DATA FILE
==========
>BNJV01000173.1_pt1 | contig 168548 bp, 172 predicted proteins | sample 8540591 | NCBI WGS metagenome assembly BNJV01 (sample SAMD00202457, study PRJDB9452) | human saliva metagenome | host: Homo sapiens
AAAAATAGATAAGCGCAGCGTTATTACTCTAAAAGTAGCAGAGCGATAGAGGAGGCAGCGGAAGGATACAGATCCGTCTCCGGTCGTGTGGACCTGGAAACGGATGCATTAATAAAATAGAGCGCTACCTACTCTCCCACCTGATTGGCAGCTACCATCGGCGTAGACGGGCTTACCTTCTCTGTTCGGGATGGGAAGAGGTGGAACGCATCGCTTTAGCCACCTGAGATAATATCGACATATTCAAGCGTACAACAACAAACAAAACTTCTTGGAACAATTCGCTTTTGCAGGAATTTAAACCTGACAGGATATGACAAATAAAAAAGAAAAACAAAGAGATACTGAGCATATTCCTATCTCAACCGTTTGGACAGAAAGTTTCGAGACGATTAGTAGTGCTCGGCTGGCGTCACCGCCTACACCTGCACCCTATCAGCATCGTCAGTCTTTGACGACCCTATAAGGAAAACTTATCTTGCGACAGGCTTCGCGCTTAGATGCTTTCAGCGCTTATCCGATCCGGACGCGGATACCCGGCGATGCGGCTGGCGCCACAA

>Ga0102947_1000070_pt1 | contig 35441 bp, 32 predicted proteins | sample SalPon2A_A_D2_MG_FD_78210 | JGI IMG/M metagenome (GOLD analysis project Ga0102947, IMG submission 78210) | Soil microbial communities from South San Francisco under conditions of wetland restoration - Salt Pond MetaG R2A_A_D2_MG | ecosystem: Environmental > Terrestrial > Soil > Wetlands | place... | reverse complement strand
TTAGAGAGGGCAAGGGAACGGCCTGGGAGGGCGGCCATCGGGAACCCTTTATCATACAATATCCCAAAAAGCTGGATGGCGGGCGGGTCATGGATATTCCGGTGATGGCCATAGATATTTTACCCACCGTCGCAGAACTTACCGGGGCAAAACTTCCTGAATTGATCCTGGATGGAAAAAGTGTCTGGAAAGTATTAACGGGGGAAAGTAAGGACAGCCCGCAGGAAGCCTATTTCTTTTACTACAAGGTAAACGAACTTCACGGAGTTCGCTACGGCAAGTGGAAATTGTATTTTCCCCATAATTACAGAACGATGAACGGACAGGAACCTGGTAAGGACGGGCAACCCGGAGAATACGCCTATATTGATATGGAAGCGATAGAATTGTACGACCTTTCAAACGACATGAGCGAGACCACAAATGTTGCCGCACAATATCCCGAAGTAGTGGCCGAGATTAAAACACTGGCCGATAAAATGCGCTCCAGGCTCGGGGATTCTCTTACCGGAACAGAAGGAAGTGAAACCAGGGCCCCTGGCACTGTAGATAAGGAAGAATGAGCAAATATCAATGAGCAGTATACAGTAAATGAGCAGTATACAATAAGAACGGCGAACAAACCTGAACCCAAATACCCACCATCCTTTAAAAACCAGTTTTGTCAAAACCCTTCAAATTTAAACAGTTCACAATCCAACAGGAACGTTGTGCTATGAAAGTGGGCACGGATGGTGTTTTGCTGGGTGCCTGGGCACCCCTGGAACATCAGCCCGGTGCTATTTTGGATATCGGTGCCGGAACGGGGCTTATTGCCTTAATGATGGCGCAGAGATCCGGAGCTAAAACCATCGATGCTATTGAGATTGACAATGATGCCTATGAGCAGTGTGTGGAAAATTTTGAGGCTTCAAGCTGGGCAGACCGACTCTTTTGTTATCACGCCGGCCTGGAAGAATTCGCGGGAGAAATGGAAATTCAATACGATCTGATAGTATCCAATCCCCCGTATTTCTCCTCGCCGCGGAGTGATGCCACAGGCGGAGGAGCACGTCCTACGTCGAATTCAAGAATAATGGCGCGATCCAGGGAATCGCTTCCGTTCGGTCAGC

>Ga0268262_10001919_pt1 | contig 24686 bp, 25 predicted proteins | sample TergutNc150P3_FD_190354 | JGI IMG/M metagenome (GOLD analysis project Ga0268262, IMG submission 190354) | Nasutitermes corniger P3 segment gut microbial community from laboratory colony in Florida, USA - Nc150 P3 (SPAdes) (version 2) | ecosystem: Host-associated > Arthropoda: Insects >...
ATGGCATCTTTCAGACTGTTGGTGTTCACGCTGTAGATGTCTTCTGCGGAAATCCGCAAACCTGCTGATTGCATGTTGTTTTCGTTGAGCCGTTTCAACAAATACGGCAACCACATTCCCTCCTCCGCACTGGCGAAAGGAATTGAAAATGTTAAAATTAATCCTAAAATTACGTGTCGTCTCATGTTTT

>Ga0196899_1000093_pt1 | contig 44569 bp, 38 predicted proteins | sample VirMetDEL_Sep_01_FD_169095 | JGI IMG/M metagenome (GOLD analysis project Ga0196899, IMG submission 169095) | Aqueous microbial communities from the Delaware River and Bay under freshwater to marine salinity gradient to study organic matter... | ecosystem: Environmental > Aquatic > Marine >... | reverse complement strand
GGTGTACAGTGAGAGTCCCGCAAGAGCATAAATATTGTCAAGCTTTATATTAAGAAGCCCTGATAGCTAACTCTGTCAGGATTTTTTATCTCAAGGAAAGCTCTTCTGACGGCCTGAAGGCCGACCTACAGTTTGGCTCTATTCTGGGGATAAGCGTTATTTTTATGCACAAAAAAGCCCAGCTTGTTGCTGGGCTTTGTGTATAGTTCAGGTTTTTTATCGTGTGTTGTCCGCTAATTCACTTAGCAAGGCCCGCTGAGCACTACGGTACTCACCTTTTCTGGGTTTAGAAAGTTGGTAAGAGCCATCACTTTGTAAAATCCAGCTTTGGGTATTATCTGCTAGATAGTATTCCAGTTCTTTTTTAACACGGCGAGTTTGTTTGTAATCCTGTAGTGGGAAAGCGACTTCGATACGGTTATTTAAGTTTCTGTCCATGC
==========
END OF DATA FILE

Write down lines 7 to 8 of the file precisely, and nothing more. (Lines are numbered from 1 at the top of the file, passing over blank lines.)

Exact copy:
>Ga0196899_1000093_pt1 | contig 44569 bp, 38 predicted proteins | sample VirMetDEL_Sep_01_FD_169095 | JGI IMG/M metagenome (GOLD analysis project Ga0196899, IMG submission 169095) | Aqueous microbial communities from the Delaware River and Bay under freshwater to marine salinity gradient to study organic matter... | ecosystem: Environmental > Aquatic > Marine >... | reverse complement strand
GGTGTACAGTGAGAGTCCCGCAAGAGCATAAATATTGTCAAGCTTTATATTAAGAAGCCCTGATAGCTAACTCTGTCAGGATTTTTTATCTCAAGGAAAGCTCTTCTGACGGCCTGAAGGCCGACCTACAGTTTGGCTCTATTCTGGGGATAAGCGTTATTTTTATGCACAAAAAAGCCCAGCTTGTTGCTGGGCTTTGTGTATAGTTCAGGTTTTTTATCGTGTGTTGTCCGCTAATTCACTTAGCAAGGCCCGCTGAGCACTACGGTACTCACCTTTTCTGGGTTTAGAAAGTTGGTAAGAGCCATCACTTTGTAAAATCCAGCTTTGGGTATTATCTGCTAGATAGTATTCCAGTTCTTTTTTAACACGGCGAGTTTGTTTGTAATCCTGTAGTGGGAAAGCGACTTCGATACGGTTATTTAAGTTTCTGTCCATGC